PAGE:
Designing for print and designing for the web can be kind of like being a double agent. You almost need to have two completely different design personalities, because what works on paper can look terrible on the web, and what works online doesn’t always work on paper.
And now, at a time when print design is all about the elaborate, full-color visual orgasm, web design is migrating towards simple, bold 1 & 2 color designs and clean, uncomplicated graphics. These design principles are part of the web 2.0 revolution, so all the real action is online. Nevertheless, there are one or two interesting ideas flying around that can be applied to print design.
The whole philosophy behind the web 2.0 movement is that the internet should be accessible, and easy for everyone to use and understand, hence the whole clean and clear design strategy. There’s no reason why these principles can’t carry over to print design when you’re stumped for a creative angle.
Here are just a few ways you can use the sacred tenets of web 2.0 to bring this new style to your print jobs:
Explore all the things you can do with 1 or 2-color designs. These designs can come out looking exceptionally elegant. This can be a great solution to a design problem that’s gotten bigger than it needs to be.
Instead of relying on complex metaphors and double-entendres, get your message across using straightforward, compelling statements, printed in large, easily-read fonts. This is a great way to appeal to a wide range of consumers, without alienating anyone. As they say in the biz, “Don’t decorate, communicate!”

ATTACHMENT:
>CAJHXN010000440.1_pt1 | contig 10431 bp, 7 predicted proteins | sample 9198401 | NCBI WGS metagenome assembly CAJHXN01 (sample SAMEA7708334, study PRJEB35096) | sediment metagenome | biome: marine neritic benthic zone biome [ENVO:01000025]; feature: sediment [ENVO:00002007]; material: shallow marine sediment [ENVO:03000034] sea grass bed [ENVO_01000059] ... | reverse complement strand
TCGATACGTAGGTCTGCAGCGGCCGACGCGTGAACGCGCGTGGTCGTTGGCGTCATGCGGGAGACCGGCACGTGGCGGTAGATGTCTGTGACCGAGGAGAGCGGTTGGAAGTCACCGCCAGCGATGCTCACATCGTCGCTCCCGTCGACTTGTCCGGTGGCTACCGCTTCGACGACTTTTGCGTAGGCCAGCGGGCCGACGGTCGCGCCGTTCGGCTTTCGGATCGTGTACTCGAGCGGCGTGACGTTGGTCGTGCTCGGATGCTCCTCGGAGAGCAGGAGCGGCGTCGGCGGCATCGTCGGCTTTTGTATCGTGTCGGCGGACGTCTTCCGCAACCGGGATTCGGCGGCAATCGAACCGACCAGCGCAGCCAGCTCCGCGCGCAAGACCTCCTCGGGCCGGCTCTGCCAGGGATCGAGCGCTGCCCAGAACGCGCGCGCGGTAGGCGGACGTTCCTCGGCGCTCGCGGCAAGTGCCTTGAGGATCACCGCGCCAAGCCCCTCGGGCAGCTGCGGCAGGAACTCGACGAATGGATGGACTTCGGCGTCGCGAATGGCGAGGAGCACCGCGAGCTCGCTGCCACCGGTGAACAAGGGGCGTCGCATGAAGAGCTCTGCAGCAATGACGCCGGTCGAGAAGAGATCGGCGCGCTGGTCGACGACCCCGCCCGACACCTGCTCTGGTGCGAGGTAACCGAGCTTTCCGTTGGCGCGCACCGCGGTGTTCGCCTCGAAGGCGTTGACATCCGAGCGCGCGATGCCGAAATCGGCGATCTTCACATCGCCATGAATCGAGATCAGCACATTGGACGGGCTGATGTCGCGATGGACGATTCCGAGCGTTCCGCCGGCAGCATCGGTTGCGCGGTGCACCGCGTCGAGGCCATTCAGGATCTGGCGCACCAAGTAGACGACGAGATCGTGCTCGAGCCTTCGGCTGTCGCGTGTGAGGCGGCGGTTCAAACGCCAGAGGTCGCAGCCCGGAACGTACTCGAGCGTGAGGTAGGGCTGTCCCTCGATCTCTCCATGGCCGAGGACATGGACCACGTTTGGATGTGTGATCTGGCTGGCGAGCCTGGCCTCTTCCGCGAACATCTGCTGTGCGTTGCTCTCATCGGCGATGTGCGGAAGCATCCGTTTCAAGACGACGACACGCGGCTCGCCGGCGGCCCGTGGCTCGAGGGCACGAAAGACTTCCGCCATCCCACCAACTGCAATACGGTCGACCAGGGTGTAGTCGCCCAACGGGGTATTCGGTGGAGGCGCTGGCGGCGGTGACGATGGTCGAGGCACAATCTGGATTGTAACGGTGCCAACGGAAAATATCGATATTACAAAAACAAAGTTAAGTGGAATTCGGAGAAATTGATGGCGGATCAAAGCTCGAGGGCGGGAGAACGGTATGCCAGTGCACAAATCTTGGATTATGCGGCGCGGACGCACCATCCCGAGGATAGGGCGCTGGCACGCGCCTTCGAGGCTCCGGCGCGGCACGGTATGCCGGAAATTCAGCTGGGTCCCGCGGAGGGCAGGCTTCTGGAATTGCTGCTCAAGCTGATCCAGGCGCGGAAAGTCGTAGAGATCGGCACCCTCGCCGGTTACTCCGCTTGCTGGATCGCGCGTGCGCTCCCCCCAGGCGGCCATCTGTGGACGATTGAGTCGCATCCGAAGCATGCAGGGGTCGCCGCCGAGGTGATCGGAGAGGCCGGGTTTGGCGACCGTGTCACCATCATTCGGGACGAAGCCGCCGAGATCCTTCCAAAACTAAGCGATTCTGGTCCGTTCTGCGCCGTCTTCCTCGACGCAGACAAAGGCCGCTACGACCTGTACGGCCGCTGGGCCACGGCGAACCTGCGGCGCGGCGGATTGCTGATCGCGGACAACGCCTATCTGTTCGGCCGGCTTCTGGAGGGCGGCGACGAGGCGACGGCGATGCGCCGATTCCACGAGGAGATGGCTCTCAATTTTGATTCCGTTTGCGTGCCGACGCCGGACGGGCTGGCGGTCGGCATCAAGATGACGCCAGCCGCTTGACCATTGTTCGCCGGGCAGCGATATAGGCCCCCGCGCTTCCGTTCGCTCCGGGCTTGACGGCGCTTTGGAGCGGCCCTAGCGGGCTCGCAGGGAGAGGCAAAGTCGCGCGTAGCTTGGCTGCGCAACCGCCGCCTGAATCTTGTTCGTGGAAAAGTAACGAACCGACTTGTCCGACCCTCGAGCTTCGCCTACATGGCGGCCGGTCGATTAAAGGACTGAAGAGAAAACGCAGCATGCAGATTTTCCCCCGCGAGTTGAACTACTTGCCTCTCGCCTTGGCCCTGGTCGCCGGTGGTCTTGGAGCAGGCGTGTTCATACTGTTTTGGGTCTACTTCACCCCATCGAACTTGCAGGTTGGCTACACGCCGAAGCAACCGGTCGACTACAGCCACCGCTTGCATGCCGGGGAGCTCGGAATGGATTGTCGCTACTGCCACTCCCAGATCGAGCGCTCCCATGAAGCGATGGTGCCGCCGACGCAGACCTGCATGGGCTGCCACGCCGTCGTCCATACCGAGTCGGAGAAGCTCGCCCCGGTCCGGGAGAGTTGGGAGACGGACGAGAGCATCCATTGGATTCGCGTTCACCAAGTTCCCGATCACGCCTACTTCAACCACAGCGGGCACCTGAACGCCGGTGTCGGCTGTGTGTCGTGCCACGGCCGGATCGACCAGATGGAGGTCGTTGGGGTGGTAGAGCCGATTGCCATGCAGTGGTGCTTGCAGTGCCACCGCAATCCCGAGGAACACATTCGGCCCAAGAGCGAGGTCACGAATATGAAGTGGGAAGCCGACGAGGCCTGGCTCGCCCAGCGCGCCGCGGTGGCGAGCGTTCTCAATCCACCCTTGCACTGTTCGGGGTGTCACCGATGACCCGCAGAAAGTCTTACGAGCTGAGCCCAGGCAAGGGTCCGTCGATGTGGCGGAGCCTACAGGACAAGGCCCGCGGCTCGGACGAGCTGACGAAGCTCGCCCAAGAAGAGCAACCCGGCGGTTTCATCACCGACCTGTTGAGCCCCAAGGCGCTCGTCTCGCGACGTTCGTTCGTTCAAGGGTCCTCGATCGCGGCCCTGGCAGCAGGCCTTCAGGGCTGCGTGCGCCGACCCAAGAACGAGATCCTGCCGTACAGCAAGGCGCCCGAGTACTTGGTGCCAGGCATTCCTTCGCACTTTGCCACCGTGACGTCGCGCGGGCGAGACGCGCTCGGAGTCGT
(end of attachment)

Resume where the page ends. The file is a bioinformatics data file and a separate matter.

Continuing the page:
Online, web designers and web programmers work together closely. The entire design process is very collaborative, allowing artistic and technical sides to arrive at cohesive design solutions. In print design, a similar interchange between designers and printers can improve results dramatically. Try working with your printer throughout the design process, not just after the design is completed.
Get rid of the clutter! Clean design helps prevent against the problem of dazzling people with images that they later find impossible to connect with what was being represented. Instead of overwhelming the eye with images, focus on a single, powerful graphic that trains the eye on the main message you’re trying to get across. For example, “Eat healthy, it’s good for your heart.”